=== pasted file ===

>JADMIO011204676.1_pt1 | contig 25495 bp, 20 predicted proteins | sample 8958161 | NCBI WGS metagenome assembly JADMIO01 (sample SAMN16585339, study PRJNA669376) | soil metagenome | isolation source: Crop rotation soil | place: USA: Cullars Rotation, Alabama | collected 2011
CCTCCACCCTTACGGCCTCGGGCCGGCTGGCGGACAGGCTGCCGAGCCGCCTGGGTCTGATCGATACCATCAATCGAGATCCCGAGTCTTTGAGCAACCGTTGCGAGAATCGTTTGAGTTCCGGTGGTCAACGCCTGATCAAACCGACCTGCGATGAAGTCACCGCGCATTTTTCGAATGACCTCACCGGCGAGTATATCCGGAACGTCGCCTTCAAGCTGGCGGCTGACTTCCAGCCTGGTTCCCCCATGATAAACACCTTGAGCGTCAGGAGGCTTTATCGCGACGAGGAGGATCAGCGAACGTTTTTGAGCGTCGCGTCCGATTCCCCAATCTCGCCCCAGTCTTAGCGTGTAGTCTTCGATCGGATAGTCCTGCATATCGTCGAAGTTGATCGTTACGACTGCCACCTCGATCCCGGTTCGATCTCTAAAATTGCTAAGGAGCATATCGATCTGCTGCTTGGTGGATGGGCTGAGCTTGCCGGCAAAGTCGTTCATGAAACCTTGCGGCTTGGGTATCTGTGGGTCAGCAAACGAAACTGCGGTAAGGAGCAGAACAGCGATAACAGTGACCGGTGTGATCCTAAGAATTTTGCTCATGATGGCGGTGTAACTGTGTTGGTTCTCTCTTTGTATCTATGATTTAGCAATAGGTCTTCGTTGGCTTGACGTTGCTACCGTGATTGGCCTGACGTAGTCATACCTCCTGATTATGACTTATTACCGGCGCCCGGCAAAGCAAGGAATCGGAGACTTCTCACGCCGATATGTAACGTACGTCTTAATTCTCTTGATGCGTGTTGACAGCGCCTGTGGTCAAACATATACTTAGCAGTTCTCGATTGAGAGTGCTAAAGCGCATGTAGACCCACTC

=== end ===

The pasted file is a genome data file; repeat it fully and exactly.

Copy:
>JADMIO011204676.1_pt1 | contig 25495 bp, 20 predicted proteins | sample 8958161 | NCBI WGS metagenome assembly JADMIO01 (sample SAMN16585339, study PRJNA669376) | soil metagenome | isolation source: Crop rotation soil | place: USA: Cullars Rotation, Alabama | collected 2011
CCTCCACCCTTACGGCCTCGGGCCGGCTGGCGGACAGGCTGCCGAGCCGCCTGGGTCTGATCGATACCATCAATCGAGATCCCGAGTCTTTGAGCAACCGTTGCGAGAATCGTTTGAGTTCCGGTGGTCAACGCCTGATCAAACCGACCTGCGATGAAGTCACCGCGCATTTTTCGAATGACCTCACCGGCGAGTATATCCGGAACGTCGCCTTCAAGCTGGCGGCTGACTTCCAGCCTGGTTCCCCCATGATAAACACCTTGAGCGTCAGGAGGCTTTATCGCGACGAGGAGGATCAGCGAACGTTTTTGAGCGTCGCGTCCGATTCCCCAATCTCGCCCCAGTCTTAGCGTGTAGTCTTCGATCGGATAGTCCTGCATATCGTCGAAGTTGATCGTTACGACTGCCACCTCGATCCCGGTTCGATCTCTAAAATTGCTAAGGAGCATATCGATCTGCTGCTTGGTGGATGGGCTGAGCTTGCCGGCAAAGTCGTTCATGAAACCTTGCGGCTTGGGTATCTGTGGGTCAGCAAACGAAACTGCGGTAAGGAGCAGAACAGCGATAACAGTGACCGGTGTGATCCTAAGAATTTTGCTCATGATGGCGGTGTAACTGTGTTGGTTCTCTCTTTGTATCTATGATTTAGCAATAGGTCTTCGTTGGCTTGACGTTGCTACCGTGATTGGCCTGACGTAGTCATACCTCCTGATTATGACTTATTACCGGCGCCCGGCAAAGCAAGGAATCGGAGACTTCTCACGCCGATATGTAACGTACGTCTTAATTCTCTTGATGCGTGTTGACAGCGCCTGTGGTCAAACATATACTTAGCAGTTCTCGATTGAGAGTGCTAAAGCGCATGTAGACCCACTC